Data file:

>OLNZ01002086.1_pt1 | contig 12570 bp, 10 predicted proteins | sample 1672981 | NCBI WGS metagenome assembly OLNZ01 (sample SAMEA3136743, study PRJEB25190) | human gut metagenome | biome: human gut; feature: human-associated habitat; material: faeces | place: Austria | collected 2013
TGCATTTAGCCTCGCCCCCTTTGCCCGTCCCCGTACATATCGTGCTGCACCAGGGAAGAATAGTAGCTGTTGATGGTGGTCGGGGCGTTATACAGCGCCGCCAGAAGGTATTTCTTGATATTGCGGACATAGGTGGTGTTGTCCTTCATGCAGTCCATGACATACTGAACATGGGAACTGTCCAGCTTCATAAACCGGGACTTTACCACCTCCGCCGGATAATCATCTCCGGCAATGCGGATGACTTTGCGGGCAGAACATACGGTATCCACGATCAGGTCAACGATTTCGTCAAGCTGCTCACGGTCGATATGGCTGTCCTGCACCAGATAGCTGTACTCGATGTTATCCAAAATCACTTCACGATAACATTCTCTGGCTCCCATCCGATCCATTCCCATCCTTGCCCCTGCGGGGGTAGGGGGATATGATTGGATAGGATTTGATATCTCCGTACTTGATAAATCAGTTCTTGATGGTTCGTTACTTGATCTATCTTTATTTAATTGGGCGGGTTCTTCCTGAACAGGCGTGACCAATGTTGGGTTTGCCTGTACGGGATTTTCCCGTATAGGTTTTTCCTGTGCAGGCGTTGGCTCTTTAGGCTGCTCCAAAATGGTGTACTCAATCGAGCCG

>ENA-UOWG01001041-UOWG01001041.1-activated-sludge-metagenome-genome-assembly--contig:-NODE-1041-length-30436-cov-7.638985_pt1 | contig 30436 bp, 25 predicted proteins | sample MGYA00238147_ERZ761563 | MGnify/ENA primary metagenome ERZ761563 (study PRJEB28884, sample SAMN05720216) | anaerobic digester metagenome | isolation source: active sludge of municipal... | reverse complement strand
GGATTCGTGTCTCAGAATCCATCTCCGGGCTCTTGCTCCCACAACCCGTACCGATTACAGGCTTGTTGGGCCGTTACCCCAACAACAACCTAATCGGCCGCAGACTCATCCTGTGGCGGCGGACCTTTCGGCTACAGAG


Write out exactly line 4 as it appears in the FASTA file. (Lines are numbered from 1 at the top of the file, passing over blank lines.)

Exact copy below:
GGATTCGTGTCTCAGAATCCATCTCCGGGCTCTTGCTCCCACAACCCGTACCGATTACAGGCTTGTTGGGCCGTTACCCCAACAACAACCTAATCGGCCGCAGACTCATCCTGTGGCGGCGGACCTTTCGGCTACAGAG